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$20,000 Reward Offered In Eastern Washington Wolf Poaching Cases

File photo. The Washington Department of Fish and Wildlife has killed six wolves from the Profanity Peak Pack.
Doug Smith
National Park Service
File photo. The Washington Department of Fish and Wildlife has killed six wolves from the Profanity Peak Pack.

Conservation groups are offering a hefty reward for information leading to the poachers who killed two protected wolves in northeastern Washington state.

The group Conservation Northwest offered up a $10,000 reward for information that leads to a conviction. Then, two other wildlife groups, the Center for Biological Diversity and Cascadia Wildlands, doubled that to $20,000.

Wildlife Enforcement Captain Dan Rahn with the Washington Department of Fish and Widlife said convictions in cases like this rarely happen.

“You don’t see a reward that big very often either, so hopefully that will encourage folks that may have some information that are reluctant to come forward, maybe that will provide enough incentive for them to do the right thing,” he said.

The first poached wolf was found dead by hunters November 12 near Colville in Stevens County, Washington. The second was found after the signal from her radio-collar stopped working. Biologists found her dead in Ferry County, south of Republic December 5.

The state is not releasing details on the cause of death in either case, because of an ongoing investigation.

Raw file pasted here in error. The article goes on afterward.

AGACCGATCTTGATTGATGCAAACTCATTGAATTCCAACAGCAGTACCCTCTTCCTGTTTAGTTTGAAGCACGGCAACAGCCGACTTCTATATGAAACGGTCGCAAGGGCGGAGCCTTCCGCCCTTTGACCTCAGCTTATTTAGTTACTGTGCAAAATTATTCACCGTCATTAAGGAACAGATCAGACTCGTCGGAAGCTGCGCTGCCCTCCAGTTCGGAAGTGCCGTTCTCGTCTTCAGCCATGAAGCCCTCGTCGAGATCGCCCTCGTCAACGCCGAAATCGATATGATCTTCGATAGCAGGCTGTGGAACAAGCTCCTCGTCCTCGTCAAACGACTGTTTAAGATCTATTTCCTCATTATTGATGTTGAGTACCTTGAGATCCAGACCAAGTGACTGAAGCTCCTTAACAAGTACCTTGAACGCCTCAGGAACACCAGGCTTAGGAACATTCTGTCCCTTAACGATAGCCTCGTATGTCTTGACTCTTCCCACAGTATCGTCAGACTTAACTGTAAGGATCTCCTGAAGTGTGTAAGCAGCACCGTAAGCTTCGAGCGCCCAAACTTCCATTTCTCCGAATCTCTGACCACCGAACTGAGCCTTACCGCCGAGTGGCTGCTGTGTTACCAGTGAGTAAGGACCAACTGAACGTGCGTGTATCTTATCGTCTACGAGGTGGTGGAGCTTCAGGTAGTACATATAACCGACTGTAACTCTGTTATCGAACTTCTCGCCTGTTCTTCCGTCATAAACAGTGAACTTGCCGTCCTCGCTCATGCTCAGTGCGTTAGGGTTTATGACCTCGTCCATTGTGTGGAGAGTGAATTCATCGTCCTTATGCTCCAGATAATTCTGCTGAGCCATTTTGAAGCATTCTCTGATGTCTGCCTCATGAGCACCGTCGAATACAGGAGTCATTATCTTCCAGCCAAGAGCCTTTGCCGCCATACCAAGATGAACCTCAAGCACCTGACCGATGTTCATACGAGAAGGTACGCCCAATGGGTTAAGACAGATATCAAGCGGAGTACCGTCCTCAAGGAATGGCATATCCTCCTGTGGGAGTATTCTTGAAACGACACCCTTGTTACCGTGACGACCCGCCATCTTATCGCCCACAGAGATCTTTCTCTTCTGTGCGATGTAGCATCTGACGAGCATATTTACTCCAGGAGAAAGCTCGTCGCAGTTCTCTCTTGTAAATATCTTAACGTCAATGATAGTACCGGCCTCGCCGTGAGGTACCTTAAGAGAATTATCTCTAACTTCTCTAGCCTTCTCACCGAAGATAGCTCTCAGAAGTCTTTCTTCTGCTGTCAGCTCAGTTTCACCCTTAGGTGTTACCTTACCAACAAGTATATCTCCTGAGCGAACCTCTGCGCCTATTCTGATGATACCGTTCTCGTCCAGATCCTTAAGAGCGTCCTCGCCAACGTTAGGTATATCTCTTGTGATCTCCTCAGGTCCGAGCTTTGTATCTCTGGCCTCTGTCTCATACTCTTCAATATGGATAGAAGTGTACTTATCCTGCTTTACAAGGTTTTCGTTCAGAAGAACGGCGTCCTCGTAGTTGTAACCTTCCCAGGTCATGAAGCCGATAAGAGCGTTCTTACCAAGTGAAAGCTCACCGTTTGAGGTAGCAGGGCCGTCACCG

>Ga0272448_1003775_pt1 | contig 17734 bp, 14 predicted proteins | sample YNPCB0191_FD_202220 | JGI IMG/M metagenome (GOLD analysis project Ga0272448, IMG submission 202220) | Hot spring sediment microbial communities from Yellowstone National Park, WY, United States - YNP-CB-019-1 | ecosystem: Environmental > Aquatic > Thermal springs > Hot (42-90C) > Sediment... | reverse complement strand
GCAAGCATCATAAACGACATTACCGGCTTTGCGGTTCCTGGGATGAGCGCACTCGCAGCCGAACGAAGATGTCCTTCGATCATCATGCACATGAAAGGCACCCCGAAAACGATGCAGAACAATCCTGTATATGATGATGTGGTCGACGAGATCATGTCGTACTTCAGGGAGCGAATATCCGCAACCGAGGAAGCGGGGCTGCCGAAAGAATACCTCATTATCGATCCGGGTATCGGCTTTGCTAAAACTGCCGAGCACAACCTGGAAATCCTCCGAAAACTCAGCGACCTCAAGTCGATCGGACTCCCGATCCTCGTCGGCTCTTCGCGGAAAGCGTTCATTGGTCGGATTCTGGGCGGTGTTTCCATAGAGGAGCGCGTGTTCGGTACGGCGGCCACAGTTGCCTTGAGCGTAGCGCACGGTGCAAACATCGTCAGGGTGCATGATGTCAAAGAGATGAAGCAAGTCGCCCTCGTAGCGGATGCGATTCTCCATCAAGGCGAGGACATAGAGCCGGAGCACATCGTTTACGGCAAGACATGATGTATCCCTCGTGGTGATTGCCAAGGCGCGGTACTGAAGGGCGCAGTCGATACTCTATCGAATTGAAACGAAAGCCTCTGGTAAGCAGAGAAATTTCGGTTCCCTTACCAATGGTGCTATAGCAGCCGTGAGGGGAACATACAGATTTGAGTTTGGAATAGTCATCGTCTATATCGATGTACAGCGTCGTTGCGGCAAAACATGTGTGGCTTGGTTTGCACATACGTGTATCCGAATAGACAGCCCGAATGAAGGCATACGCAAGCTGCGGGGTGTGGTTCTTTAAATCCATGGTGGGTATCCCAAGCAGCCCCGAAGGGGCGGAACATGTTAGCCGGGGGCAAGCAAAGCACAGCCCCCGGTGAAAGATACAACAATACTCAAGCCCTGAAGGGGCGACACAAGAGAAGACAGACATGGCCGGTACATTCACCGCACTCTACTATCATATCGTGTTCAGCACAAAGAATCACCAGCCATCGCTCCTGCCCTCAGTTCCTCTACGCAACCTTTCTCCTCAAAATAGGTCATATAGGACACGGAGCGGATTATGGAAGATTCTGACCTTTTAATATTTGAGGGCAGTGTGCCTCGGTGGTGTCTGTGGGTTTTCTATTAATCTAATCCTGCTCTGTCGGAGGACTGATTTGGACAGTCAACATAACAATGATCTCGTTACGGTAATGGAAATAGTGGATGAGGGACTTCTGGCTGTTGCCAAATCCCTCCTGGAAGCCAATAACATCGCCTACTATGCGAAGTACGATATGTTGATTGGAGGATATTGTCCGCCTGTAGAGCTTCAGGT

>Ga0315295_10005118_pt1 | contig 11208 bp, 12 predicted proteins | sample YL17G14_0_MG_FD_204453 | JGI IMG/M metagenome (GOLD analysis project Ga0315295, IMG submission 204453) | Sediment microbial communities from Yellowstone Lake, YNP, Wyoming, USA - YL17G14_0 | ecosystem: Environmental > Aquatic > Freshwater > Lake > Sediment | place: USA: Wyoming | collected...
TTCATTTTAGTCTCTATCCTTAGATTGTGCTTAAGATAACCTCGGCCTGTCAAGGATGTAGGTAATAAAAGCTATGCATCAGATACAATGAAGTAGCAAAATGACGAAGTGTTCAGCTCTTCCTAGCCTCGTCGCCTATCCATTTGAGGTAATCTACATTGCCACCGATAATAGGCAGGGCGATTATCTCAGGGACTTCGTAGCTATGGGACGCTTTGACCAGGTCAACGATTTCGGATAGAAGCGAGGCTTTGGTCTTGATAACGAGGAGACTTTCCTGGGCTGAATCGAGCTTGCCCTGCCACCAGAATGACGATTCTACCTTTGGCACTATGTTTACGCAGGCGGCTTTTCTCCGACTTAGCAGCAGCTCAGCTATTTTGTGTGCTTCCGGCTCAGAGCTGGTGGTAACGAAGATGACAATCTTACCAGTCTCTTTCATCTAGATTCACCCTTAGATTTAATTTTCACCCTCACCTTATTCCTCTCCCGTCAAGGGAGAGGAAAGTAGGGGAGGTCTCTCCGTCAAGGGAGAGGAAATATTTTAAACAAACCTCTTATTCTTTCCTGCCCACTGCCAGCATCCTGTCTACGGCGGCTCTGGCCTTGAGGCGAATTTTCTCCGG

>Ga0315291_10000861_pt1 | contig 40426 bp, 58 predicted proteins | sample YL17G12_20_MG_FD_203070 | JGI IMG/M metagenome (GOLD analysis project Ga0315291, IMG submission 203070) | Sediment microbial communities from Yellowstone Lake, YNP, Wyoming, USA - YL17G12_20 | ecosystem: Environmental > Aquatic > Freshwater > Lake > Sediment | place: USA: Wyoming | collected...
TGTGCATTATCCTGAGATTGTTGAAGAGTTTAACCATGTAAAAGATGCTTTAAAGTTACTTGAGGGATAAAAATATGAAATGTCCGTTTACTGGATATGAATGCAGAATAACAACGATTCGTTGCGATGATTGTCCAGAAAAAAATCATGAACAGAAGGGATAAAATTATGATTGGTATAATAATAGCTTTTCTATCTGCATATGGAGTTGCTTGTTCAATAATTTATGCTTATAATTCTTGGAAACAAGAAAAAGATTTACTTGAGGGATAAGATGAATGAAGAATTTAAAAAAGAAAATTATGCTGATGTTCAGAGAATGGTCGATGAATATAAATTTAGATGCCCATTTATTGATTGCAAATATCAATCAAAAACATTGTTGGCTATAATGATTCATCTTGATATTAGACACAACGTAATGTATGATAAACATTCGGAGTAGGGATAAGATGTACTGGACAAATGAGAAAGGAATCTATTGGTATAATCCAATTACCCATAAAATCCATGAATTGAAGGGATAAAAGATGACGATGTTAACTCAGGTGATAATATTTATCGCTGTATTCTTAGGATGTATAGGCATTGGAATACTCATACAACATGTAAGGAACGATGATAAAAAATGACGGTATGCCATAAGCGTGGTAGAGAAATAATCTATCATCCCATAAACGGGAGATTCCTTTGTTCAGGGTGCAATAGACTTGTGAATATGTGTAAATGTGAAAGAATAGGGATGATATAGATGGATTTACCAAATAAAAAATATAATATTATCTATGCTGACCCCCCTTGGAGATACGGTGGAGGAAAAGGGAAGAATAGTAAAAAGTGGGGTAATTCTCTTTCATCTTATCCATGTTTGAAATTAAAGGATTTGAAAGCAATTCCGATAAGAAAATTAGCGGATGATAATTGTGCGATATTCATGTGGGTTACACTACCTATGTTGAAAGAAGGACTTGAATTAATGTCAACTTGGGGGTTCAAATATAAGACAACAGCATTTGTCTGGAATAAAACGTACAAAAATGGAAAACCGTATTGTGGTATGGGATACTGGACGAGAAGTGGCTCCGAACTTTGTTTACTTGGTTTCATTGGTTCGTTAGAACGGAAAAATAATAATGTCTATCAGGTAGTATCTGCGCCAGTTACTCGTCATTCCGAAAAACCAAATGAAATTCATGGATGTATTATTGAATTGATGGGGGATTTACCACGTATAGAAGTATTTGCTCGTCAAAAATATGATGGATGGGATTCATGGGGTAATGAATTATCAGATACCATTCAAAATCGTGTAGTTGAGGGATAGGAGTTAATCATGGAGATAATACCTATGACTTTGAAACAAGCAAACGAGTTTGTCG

Rahn said he doesn’t know how often wolf poaching takes place in Washington, but it does happen.

“We’ve had wolves that have been unlawfully killed,” he said. “We’ve had wolves that have been trapped, shot over the years, so these certainly aren’t the first two.”

Wolves in Eastern Washington—east of Highway 97—are considered endangered only by the state. So, a crime like this would not be a federal offense. Wolves in central and western Washington are protected under the federal Endangered Species Act.

Rahn said any information about the poaching provided to state officials is confidential and will not be shared publicly. 

In the last two years, conflict between gray wolves and livestock has increased, as has conflict between livestock producers and environmental groups. Two summers ago, the Profanity Peak wolf pack was blamed for killing sheep and cattle. So WDFW Director Jim Unsworth approved a plan to shoot the entire Profanity Peak wolf pack. Wildlife officials shot seven members of the eleven wolves in the pack before the effort ended in fall of 2016. 

This summer, Unsworth approved lethal action against the Smackout pack after at least three calves were killed and one injured in two months. The state also pursued lethal action against the Sherman pack this summer. 

According to the state’s protocol, lethal action against a wolf pack can be approved after predation is documented three times in 30 days or four times in a 10-month period. 

Wolves started returning to Washington state naturally in the 1990s. Today there are at least 115 gray wolves in Washington. According to the state, the population is increasing at 30 percent per year. The vast majority roam in the northeast corner of the state.

Copyright 2017 Northwest News Network

Emily Schwing
Emily Schwing comes to the Inland Northwest by way of Alaska, where she covered social and environmental issues with an Arctic spin as well as natural resource development, wildlife management and Alaska Native issues for nearly a decade. Her work has been heard on National Public Radio’s programs like “Morning Edition” and “All things Considered.” She has also filed for Public Radio International’s “The World,” American Public Media’s “Marketplace,” and various programs produced by the BBC and the CBC. She has also filed stories for Scientific American, Al Jazeera America and Arctic Deeply.